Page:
PTs and PTAs Working Together: A Physical Therapy Student's Enlightenment
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Although there are lectures and assignments in school related to the PT–PTA experience, as a physical therapist student, I set out to learn more about how the relationship between the PT–PTA team impacts the profession and the patients we serve. I sought answers to questions about the individuals I would be working with in order to provide optimal care for future patients, and what steps I could take now as a student to obtain the best outcomes while working alongside a PTA.
I was fortunate to discuss my lack of knowledge and experience with third-year students in our program, one of whom was a PTA and who decided to continue his education to become a PT. His unique perspective provided me with valuable insight into the relationship between the PT and PTA in the clinical setting. He informed us that when we are in a clinical setting, PTAs are our teammates whom we collaborate with regularly. After this conversation I had questions: What do PTAs learn? What skills does a PTA have? How does collaboration with a PT work? How can they treat patients? Do PTA students have the opportunity to interact with a supervising PT?
This realization led me to this point: It seems that as physical therapy students we need more exposure to the interworkings of the PT–PTA relationship before we enter the clinic. Having the opportunity to learn about our most valuable resource, our PTA teammates, during our formative education and clinical experiences can only make us better clinicians.
Janet Crosier, PT, DPT, MEd, compares the PT–PTA team to "a well-oiled machine" in the PT–PTA team tool kit, a document APTA has developed in collaboration with engaged leaders and volunteers in our association to help improve the relationship between PTs and PTAs. The tool kit highlights a need to understand the education and scope of practice for PTAs as well as state laws governing our practice, a problem-solving guide to give direction when providing interventions as a team, and the responsibilities of PTs in supervising PTAs.
The first key to understanding the tools in the PT–PTA team tool kit is to understand the education required to graduate with a PTA degree.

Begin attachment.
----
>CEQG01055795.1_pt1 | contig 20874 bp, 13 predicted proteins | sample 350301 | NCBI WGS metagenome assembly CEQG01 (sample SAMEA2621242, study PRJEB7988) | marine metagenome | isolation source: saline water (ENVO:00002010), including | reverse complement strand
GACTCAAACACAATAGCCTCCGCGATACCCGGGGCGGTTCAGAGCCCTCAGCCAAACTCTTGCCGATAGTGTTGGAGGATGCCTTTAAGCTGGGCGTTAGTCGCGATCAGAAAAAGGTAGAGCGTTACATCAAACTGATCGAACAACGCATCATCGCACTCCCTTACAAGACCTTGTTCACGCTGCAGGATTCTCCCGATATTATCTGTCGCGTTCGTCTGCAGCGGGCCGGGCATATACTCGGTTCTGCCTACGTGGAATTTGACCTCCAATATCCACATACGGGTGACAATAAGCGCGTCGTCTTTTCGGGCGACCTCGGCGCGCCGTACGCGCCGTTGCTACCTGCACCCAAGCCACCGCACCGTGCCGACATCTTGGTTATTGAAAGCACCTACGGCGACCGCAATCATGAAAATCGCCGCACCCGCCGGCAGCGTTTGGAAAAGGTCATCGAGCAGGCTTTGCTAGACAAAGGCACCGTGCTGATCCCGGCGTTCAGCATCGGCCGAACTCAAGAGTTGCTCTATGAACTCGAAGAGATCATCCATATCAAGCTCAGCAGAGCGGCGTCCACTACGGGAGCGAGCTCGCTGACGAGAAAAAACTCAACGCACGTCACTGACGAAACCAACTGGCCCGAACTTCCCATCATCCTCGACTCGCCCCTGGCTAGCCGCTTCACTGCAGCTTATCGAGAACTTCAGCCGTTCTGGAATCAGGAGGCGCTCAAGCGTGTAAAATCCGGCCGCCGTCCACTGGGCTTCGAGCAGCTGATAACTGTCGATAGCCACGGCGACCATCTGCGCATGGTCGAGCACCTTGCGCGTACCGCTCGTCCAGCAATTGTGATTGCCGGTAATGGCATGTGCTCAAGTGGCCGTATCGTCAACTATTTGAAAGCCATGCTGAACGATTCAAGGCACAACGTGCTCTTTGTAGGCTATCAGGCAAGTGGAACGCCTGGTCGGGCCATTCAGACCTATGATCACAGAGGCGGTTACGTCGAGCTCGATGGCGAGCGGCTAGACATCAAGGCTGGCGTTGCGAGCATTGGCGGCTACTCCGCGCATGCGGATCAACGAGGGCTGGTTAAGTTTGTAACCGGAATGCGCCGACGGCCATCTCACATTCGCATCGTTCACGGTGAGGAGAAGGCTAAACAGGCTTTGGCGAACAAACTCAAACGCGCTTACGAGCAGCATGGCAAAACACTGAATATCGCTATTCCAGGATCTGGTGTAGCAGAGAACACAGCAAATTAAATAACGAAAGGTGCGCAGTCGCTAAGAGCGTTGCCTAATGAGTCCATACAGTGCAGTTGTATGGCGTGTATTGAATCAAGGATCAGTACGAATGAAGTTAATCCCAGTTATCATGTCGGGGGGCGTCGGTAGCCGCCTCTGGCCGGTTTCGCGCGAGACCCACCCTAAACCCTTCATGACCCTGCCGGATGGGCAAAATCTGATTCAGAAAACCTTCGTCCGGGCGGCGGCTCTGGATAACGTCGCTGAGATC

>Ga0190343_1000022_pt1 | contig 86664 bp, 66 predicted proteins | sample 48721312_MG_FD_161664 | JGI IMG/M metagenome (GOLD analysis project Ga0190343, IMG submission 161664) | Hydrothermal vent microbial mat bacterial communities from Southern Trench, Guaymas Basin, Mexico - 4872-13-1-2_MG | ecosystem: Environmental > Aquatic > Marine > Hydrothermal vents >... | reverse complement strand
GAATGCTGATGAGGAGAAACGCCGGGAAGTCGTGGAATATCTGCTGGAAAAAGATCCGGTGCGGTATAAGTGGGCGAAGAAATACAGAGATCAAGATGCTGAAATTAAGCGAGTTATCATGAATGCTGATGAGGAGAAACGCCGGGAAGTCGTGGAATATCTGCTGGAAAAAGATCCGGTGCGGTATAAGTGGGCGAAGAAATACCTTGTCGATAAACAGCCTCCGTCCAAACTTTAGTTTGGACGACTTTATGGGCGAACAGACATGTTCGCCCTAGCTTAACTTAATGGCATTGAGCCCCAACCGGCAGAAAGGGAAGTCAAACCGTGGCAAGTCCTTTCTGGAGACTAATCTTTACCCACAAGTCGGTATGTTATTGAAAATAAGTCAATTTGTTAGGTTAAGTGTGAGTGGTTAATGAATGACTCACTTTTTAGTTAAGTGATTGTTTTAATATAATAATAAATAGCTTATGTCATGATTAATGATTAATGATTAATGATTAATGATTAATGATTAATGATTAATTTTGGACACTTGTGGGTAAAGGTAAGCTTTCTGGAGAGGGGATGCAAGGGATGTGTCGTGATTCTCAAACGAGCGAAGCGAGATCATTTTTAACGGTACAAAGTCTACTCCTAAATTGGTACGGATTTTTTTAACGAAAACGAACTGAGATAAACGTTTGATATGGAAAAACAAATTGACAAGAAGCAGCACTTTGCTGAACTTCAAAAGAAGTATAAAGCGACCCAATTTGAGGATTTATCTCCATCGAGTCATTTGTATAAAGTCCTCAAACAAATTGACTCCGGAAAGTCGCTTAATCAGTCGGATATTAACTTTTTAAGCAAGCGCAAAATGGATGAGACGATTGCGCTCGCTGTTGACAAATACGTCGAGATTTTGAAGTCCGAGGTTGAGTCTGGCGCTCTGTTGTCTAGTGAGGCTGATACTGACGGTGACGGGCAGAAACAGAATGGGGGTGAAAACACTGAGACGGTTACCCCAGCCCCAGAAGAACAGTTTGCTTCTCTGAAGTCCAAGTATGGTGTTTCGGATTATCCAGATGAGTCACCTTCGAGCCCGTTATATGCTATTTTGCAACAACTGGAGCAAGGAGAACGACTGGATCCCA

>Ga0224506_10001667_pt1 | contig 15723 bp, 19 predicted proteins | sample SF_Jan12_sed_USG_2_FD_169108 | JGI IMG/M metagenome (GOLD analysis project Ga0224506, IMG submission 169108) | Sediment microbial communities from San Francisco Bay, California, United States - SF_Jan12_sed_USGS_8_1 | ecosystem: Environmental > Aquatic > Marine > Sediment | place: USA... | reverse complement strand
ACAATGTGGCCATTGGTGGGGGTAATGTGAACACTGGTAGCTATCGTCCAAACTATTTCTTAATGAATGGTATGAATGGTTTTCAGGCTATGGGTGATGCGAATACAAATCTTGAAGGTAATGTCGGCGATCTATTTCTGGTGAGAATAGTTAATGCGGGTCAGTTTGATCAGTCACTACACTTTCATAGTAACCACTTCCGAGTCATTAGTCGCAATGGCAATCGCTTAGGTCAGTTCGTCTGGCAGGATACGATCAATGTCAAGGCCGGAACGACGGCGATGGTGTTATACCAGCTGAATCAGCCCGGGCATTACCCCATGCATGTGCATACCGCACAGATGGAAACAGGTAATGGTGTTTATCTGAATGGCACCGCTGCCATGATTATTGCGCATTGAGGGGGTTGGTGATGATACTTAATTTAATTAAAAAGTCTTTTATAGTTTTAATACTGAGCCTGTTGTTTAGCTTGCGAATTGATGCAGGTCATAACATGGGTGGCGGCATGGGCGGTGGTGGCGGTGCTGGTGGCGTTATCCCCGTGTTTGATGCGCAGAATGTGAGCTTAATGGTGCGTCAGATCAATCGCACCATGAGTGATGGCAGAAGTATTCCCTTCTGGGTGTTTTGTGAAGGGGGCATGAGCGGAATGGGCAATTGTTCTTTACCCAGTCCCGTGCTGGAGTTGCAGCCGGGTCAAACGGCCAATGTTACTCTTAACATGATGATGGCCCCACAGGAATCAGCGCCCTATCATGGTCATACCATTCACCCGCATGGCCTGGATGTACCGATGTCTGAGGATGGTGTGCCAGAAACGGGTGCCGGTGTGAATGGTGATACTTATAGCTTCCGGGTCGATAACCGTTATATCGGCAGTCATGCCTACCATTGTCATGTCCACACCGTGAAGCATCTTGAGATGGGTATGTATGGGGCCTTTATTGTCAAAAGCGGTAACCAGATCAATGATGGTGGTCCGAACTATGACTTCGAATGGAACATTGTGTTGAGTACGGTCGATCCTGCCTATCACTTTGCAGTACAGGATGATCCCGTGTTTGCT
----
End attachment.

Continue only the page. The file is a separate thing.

Here is a summary of entry-level PTA education requirements:
- PTA programs are accredited by the Commission on Accreditation in Physical Therapy Education (CAPTE)
- Associate degree (not all are applied science associate degrees)
Average length of program is 2 years (5 semesters)
- Required licensure exam
- Successful performance on the National Physical Therapy Exam (NPTE)
- The PTA curriculum requires coursework in written communication and biological, physical, behavioral, and social sciences including content and learning experiences about cardiovascular, endocrine and metabolic, gastrointestinal, genial and resproductive, hematologic, hepatic and biliary, immune, integumentary, lymphatic, musculoskeletal, nervous, respiratory, and renal and urologic systems; and the medical and surgical conditions across the life span commonly seen by physical therapist assistants
- Basic sciences including anatomy and physiology, pharmacology, human growth and development, musculoskeletal, kinesiology, and neuroscience
- Technical courses including rehabilitation techniques, orthopedics, therapeutic procedures and interventions, pathophysiology, documentation, and gait analysis
- Clinical experience: 520-720 hours (can be under the supervision of a PT or PTA, depending on the program)
Graduates from PTA programs are fully equipped with skills to perform interventions, collect data on patient and client condition relative to established safety parameters, and monitor a patient's safety and response to selected interventions as directed by the PT. PTAs have a knowledge of the sciences underlying physical therapy interventions.
It's also important to note that PTAs are trained to communicate with other health care providers, interact with patients and families, and work collaboratively with others on the rehabilitation team.
Practicing PTAs can maintain current competency, accessing the same CEU opportunities as PTs through courses offered by APTA. Additionally, PTAs can advance their knowledge and skills through APTA's Advanced Proficiency Pathway (APP) program in the content areas of acute care, cardiovascular/pulmonary, geriatrics, oncology, orthopaedics, pediatrics, and wound management.
As trusted health care providers seeking to provide optimal care for our patients, we as PTs are not in this alone. Instead we have outstanding teammates like our PTA colleagues who are working with us for the best quality outcomes for our patients because, after all, we're #BetterTogether.
APTA offers numerous resources on PT and PTA relationships and models for patient care.
This blog post is the second in a series entitled the #StrongAtHome campaign which is an effort by SPTs and SPTAs to strengthen the relationship between both professions. Watch our video for more. View the first post from this series here. Use the hashtag on Twitter and Facebook to be a part of the conversation!
Eleyn Fangonilo, SPT, is a member of the APTA Student Assembly Interprofessional Collaboration Project Committee.